General partners (GPs) operating an SPV sometimes go with the same “two-and-20” payment structure often used for traditional VC funds. This means that GPs charge a 2% annual management fee on the total assets under management (AUM) and take a 20% cut of the profits after the SPV hits the hurdle rate laid out in its LP agreement. The hurdle rate is a percentage return the fund has to provide to investors before the GPs start to earn their share of the fund’s profits.
If the deal was a competitive one for the GP to win, they might raise the management fee or carried interest to something higher than two-and-twenty. In contrast, a GP might decide to offer more favorable terms to attract reluctant LPs to a deal.
Unlike traditional VC funds, which call capital gradually when they are ready to make individual deals, fund managers using SPVs typically call all of the capital from investors up front.
SPVs are subject to the same laws and regulations as other private funds.
Advantages to using an SPV
Isolate financial risk: If GPs set up an SPV and the investment performs poorly, it does not impact the VC firm’s flagship funds. This is advantageous for GPs raising a follow-on fund; the SPV won’t weigh down the IRR or TVPI for their firm’s core investment funds.
Expand LP access: For LPs, it’s much easier to invest in an SPV than a traditional VC fund or PE fund. The cost to invest is usually lower, with some LPs investing as little as $1,000. Meanwhile, LPs are typically required to invest at least $500,000 to get access to a larger VC fund.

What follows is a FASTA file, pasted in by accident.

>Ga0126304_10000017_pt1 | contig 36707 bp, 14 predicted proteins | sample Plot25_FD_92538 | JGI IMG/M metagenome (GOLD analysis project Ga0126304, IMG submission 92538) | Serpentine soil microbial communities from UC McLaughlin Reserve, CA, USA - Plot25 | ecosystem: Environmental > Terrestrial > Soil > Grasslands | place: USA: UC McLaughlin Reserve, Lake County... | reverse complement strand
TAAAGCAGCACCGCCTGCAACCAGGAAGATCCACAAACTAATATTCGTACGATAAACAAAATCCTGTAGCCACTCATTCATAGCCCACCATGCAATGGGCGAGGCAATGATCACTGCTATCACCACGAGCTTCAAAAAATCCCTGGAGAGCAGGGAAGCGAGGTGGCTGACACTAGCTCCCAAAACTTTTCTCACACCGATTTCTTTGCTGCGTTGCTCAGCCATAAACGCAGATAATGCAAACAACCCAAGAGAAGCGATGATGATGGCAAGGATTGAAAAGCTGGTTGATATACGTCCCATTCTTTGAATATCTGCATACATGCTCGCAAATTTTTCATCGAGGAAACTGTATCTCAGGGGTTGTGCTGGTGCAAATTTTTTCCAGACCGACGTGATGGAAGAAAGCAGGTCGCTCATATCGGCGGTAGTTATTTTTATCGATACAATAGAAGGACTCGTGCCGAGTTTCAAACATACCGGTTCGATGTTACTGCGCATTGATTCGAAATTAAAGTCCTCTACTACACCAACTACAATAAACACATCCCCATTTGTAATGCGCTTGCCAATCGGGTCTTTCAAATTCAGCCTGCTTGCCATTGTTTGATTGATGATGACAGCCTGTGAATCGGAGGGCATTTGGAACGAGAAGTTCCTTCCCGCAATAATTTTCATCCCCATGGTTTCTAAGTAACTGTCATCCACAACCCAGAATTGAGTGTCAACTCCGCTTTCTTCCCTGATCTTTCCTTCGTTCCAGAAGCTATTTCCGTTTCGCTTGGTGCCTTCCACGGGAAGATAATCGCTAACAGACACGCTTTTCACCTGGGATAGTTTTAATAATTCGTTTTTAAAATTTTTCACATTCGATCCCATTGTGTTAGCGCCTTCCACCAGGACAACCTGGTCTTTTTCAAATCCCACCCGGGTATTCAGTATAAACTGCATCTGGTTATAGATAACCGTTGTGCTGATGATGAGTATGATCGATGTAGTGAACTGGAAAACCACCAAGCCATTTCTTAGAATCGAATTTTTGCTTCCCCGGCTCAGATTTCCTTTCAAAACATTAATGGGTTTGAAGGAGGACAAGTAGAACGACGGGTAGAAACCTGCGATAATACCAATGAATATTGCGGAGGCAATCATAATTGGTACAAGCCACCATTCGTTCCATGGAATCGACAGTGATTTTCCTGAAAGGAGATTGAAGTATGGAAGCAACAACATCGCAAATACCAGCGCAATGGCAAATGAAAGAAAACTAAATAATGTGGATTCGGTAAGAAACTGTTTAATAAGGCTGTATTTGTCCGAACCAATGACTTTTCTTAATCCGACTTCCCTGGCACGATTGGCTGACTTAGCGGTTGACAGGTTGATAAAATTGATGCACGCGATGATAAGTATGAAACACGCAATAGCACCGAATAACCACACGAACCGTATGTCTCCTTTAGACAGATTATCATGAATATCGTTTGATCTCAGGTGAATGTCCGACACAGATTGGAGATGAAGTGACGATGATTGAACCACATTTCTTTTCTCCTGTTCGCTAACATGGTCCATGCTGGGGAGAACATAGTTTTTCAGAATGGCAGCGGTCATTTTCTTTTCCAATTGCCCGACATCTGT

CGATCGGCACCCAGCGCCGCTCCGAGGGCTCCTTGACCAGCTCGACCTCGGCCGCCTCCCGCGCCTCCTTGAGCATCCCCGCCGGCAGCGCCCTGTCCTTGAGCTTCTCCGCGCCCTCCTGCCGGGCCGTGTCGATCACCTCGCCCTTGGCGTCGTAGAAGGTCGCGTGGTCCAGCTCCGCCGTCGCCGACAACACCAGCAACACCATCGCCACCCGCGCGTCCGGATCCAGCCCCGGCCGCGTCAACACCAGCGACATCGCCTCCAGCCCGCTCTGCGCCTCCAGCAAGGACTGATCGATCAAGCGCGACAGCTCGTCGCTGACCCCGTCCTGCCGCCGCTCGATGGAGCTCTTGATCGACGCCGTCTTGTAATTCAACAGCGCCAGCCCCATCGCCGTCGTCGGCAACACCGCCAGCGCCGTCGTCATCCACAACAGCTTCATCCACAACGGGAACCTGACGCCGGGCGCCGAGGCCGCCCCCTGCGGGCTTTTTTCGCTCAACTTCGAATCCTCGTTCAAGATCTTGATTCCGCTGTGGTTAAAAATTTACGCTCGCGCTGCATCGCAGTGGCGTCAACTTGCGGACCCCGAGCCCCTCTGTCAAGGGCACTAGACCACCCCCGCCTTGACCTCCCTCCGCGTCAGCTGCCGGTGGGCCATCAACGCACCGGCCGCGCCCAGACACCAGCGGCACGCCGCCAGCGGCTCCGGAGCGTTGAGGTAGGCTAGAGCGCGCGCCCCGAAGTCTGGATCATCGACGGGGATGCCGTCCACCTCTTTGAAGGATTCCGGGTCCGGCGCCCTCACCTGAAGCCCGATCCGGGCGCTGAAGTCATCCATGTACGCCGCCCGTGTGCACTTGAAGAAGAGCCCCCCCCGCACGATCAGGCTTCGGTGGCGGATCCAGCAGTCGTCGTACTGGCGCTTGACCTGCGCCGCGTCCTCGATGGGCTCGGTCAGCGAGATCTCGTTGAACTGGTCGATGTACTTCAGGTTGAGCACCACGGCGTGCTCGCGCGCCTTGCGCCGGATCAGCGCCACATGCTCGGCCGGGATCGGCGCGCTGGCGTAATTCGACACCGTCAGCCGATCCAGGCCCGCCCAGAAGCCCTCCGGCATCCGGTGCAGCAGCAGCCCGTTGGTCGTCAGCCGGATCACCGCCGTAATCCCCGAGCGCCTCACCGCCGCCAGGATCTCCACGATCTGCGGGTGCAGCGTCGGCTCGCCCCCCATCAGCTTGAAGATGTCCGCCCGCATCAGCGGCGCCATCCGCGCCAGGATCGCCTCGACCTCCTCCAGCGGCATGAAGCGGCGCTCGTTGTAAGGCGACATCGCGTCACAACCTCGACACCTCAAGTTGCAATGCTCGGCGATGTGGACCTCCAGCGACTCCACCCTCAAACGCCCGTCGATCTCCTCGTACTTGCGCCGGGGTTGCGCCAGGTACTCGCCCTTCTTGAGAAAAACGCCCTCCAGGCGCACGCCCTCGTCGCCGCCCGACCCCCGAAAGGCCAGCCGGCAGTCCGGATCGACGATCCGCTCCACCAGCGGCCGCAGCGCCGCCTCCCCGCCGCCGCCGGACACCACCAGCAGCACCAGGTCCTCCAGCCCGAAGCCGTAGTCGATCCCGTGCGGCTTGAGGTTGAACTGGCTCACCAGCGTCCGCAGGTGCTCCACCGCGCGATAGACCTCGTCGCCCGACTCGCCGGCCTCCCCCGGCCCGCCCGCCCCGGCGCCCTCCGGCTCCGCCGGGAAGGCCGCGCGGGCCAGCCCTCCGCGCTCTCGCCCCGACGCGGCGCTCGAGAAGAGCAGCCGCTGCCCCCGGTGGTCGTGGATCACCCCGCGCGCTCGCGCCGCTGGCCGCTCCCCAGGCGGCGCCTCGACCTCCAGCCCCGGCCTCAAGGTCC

Less expensive to set up than a VC fund: Traditional VC funds vary in terms of administrative costs, but they are expensive to take to market. Legal fees for setting up a traditional VC fund can eclipse $50,000. Setting up an SPV usually costs a fraction of that amount.
Some LPs have historically viewed SPVs as funds for investors not yet ready to break into VC. But that stigma has lessened in recent years as more investors choose SPVs to supplement their fundraising efforts.
Still, there are some potential drawbacks. For instance, it might be challenging to align your LPs and portfolio company on exit terms if you want to set up an SPV as a continuation fund. And because SPVs typically only invest in one company, they aren’t as diversified as a typical VC fund.
But they’re inexpensive, easy to set up and lower the significant barriers to breaking into the VC ecosystem–especially when the private markets are slumping.